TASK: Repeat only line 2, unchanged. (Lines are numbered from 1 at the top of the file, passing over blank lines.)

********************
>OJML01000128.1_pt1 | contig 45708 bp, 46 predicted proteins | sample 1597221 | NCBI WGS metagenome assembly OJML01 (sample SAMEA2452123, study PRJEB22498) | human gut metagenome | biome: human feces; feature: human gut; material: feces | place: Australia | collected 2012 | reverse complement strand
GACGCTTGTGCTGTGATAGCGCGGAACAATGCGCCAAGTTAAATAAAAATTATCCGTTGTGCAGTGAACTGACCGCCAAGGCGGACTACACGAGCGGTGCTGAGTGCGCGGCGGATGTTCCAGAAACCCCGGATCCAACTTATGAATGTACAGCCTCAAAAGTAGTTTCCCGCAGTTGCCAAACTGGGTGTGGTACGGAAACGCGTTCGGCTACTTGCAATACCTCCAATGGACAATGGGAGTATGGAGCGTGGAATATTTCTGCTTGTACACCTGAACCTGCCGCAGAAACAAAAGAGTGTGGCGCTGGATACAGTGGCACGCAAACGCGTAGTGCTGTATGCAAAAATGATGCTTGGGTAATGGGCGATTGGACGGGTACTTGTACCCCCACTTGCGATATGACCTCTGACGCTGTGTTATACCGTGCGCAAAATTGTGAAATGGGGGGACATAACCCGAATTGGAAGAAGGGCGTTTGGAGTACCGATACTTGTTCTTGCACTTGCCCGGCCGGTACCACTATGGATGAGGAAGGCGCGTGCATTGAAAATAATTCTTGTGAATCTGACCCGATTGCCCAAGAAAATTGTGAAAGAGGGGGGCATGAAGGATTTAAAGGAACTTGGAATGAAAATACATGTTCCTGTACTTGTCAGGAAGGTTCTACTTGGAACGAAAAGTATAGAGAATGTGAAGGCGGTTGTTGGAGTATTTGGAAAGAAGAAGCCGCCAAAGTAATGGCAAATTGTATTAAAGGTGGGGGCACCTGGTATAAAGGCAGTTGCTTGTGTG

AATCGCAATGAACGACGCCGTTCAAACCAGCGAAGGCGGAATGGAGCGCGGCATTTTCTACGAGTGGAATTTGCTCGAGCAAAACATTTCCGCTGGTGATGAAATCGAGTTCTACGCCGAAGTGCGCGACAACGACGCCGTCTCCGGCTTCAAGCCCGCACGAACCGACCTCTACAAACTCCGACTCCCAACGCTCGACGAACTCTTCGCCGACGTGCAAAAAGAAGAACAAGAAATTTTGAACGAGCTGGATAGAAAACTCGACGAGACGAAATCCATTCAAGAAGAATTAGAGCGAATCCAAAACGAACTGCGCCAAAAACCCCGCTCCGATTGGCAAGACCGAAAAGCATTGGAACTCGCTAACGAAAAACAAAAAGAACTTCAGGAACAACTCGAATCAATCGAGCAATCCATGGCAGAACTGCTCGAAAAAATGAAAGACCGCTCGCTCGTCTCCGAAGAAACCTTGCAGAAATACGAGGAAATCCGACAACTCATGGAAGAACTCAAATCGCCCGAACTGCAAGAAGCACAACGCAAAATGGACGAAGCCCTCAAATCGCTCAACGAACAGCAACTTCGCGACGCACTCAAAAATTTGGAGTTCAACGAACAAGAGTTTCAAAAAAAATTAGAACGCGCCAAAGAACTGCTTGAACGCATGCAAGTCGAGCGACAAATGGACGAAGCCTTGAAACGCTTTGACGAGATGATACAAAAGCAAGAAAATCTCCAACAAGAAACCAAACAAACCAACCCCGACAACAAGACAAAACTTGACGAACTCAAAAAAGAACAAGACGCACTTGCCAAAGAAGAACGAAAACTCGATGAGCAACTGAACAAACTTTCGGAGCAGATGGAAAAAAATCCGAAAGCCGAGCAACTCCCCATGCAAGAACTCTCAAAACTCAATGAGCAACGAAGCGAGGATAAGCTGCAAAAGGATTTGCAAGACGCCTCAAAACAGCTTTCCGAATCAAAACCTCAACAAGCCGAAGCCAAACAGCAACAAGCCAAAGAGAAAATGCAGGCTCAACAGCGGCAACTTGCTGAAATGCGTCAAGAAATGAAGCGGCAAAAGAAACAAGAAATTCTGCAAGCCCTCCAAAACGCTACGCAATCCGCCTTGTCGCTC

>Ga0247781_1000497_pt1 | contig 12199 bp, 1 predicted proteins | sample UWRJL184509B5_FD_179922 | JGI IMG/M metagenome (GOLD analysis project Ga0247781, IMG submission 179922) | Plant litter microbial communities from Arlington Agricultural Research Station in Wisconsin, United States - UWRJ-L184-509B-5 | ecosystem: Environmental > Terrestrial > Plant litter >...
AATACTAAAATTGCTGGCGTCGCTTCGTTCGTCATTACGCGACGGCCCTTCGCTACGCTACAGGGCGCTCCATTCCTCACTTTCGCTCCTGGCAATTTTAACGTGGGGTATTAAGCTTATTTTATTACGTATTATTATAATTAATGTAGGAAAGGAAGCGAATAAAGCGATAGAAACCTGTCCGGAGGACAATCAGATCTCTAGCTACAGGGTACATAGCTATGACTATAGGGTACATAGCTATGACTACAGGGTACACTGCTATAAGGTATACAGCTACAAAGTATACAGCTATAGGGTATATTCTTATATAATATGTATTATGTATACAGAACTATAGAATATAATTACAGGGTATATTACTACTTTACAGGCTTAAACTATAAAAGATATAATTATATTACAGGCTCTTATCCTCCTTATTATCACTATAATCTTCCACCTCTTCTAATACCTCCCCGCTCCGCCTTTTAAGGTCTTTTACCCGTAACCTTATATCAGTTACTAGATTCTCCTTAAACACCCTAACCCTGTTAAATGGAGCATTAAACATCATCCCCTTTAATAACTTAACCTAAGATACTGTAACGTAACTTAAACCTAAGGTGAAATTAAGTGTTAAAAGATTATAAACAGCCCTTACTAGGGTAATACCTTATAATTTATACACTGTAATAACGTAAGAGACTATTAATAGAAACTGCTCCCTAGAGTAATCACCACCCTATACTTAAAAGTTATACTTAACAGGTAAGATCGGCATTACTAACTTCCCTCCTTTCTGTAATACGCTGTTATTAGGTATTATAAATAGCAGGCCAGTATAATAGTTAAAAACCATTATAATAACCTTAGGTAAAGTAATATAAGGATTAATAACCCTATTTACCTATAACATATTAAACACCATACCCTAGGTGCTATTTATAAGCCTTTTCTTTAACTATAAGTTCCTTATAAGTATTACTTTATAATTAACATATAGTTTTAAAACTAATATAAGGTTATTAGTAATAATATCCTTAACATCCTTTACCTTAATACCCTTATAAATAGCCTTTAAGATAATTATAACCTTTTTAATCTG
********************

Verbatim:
GACGCTTGTGCTGTGATAGCGCGGAACAATGCGCCAAGTTAAATAAAAATTATCCGTTGTGCAGTGAACTGACCGCCAAGGCGGACTACACGAGCGGTGCTGAGTGCGCGGCGGATGTTCCAGAAACCCCGGATCCAACTTATGAATGTACAGCCTCAAAAGTAGTTTCCCGCAGTTGCCAAACTGGGTGTGGTACGGAAACGCGTTCGGCTACTTGCAATACCTCCAATGGACAATGGGAGTATGGAGCGTGGAATATTTCTGCTTGTACACCTGAACCTGCCGCAGAAACAAAAGAGTGTGGCGCTGGATACAGTGGCACGCAAACGCGTAGTGCTGTATGCAAAAATGATGCTTGGGTAATGGGCGATTGGACGGGTACTTGTACCCCCACTTGCGATATGACCTCTGACGCTGTGTTATACCGTGCGCAAAATTGTGAAATGGGGGGACATAACCCGAATTGGAAGAAGGGCGTTTGGAGTACCGATACTTGTTCTTGCACTTGCCCGGCCGGTACCACTATGGATGAGGAAGGCGCGTGCATTGAAAATAATTCTTGTGAATCTGACCCGATTGCCCAAGAAAATTGTGAAAGAGGGGGGCATGAAGGATTTAAAGGAACTTGGAATGAAAATACATGTTCCTGTACTTGTCAGGAAGGTTCTACTTGGAACGAAAAGTATAGAGAATGTGAAGGCGGTTGTTGGAGTATTTGGAAAGAAGAAGCCGCCAAAGTAATGGCAAATTGTATTAAAGGTGGGGGCACCTGGTATAAAGGCAGTTGCTTGTGTG